It works. Let’s keep going. Edge of 2!

Holy moly, it broke again! What do you do? You think, take a walk, get a shower, drive a car, meditate and finally…

You got it! Step by step. From nothing to 0.0. From 0.0 to edge. From edge to edge * edge. It wasn’t that hard. Congratulations!


In reality you won’t be solving such simple problems, but the principles remain. If you know the solution and it’s implementation right away, just code it up – it’s the obvious implementation way. If you know the solution, but coding it up appears complicated – fake it ’til you make it. Also, go for fake it ’til you make it, when things unexpectedly mess up (aka your tests fail). This often happens when you have algorithms with indexes or lot’s of nested calculations. It’s no shame to slow down and do it step by step instead of trying MAX_INT combinations of indexes or brackets. Finally, if you don’t know the solution and you’re exploring, try triangulation. Go step by step, from the simplest cases to the most complicated ones. From very specific, stupid implementation, to the one that solves all your requirements.

[^1]: And The Skull Throne, but I’ll save this one for another post. [^2]: I’m not even sure if that’s a valid square, but for the sake of example, please assume so!

About the Author Grzegorz Ziemoński

King of Tidy Java, nerd that thinks about producing perfect software all the time and proud owner of 2 cats.

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  • Josep Prat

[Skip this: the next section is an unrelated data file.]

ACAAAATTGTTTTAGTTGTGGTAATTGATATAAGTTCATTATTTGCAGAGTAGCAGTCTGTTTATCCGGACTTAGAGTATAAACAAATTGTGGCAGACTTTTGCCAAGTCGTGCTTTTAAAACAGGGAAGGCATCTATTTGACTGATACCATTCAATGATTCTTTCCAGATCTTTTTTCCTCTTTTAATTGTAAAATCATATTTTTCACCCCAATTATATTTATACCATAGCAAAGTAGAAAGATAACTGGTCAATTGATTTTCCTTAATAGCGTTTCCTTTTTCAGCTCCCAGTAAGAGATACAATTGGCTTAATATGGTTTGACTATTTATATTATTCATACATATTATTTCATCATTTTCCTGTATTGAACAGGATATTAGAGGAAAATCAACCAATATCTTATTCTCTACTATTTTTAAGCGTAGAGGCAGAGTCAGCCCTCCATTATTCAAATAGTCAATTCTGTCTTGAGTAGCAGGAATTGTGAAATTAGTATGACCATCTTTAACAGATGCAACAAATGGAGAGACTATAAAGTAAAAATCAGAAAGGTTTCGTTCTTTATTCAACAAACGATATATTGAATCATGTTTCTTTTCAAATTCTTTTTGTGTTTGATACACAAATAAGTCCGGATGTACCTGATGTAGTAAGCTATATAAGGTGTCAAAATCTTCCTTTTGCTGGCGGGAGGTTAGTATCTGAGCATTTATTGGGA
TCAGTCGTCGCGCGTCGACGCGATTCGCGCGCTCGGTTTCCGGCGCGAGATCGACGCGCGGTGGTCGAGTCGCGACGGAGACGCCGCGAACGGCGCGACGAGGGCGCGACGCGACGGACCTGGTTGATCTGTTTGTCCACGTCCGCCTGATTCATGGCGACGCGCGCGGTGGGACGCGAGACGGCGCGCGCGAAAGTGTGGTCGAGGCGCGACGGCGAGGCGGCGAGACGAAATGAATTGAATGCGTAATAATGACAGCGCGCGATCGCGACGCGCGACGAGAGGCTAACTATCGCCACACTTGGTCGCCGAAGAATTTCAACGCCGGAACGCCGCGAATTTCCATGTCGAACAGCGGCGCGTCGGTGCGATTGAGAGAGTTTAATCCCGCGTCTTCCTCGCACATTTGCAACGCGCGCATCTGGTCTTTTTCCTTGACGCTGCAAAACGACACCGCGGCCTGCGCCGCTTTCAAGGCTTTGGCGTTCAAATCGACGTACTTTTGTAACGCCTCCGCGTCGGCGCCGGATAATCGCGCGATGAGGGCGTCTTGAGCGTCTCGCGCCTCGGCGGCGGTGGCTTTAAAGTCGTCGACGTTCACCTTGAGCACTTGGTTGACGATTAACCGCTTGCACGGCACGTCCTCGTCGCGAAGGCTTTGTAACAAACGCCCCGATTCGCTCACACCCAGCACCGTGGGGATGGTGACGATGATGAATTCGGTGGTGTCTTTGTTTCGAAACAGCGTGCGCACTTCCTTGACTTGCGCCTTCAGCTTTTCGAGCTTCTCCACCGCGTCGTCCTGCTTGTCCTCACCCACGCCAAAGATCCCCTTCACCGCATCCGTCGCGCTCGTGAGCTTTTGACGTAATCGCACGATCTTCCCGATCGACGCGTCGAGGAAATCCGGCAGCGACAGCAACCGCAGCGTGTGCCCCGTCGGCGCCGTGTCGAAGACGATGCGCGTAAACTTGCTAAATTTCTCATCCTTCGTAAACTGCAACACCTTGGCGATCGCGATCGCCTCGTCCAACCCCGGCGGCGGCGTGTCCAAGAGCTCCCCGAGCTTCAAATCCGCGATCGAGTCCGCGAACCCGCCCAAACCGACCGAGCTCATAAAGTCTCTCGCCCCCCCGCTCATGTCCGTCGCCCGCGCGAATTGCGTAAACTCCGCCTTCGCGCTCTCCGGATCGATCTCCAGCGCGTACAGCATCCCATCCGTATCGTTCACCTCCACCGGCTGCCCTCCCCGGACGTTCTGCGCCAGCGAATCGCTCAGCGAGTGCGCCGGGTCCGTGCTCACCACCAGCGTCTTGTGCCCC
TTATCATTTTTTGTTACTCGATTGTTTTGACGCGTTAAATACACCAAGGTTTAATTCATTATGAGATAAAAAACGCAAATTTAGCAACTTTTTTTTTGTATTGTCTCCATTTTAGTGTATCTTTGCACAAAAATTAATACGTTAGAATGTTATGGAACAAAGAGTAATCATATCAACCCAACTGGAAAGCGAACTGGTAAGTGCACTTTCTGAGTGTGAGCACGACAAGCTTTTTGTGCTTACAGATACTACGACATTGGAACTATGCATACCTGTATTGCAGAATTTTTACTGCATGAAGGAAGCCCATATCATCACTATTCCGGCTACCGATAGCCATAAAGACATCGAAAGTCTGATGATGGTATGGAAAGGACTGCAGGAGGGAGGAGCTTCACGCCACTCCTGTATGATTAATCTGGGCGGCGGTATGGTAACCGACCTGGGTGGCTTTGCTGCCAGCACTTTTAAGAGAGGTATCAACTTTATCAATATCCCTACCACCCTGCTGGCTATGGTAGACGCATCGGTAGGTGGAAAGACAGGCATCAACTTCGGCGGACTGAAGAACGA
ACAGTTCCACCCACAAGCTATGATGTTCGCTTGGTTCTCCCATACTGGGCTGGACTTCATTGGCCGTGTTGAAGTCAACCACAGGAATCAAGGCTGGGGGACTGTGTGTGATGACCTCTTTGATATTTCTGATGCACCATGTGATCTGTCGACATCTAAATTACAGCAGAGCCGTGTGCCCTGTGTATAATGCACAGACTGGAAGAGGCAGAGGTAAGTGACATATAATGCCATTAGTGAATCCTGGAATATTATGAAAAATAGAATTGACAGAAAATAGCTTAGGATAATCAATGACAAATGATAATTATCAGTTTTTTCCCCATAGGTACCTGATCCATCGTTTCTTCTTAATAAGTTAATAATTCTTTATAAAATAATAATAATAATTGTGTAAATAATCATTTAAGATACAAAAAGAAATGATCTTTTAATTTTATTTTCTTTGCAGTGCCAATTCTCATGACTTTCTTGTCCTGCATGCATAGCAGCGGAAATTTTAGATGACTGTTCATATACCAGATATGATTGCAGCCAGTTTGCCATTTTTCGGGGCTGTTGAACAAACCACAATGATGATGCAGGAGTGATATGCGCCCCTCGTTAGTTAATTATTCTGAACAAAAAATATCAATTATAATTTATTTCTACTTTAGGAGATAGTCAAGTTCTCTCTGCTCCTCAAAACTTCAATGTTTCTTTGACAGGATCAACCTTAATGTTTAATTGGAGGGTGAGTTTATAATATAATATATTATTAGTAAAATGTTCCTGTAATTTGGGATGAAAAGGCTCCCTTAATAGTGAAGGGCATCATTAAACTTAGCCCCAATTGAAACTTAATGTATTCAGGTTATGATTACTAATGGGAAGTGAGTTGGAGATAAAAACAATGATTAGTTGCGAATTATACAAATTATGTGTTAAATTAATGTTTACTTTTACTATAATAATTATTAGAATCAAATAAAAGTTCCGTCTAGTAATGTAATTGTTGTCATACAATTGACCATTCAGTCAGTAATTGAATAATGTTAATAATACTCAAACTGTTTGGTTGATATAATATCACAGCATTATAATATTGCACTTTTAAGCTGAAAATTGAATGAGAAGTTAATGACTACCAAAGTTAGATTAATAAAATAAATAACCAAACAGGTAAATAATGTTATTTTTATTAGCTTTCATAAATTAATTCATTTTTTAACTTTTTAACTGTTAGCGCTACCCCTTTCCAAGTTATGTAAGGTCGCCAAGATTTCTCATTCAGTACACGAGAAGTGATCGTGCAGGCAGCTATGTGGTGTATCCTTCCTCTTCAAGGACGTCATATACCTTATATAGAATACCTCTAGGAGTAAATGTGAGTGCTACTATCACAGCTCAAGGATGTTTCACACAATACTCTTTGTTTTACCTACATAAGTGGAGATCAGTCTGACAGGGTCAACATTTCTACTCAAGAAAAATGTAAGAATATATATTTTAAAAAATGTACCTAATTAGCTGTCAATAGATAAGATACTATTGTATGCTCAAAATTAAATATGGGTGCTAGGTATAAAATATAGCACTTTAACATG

Why do you need to fake it? Wouldn’t be enough to just leave the tests failing?

    • The whole point of those modes is like this: you’ve written a failing test and now you have to make it pass. If you know what the solution is, you just code it up. But if you don’t know, techniques like Fake it til you make it or Triangulation can help. I was focused on having some fun when writing the text, maybe I didn’t express this well enough. What do you think?

      • Josep Prat

        I guess I use the “fake it” but unconsciously; it consist of writing as many tests as I can for this unknown algorithm and then write a naive algorithm and then iterate over it until all my tests are green.

        • That sounds more or less like “fake it”. I usually try not to write more than one failing test, because I want to “get to green ASAP”, but your approach seems intersting. Looks like instead of “getting to green”, you’re “getting more green” with each step. I’ll definitely give it a try.

  • it_madness

    Good luck trying to triangulate more complex problems… I think that is a really bad idea.

    Imagine for example that you have to solve a pretty complex math problem and you don’t know the algorithm. Then you also don’t have enough knowledge to define the correct tests. (So Joseps method to ‘write as many tests as he can’ also won’t work. And good luck trying to triangulate that stuff.

    You really have to know the correct algorithm. Just an example: Linear systems of equations.
    (Of course there are libraries out there…)

    That criticism of course doesn’t touch TDD, just your approach is wrong.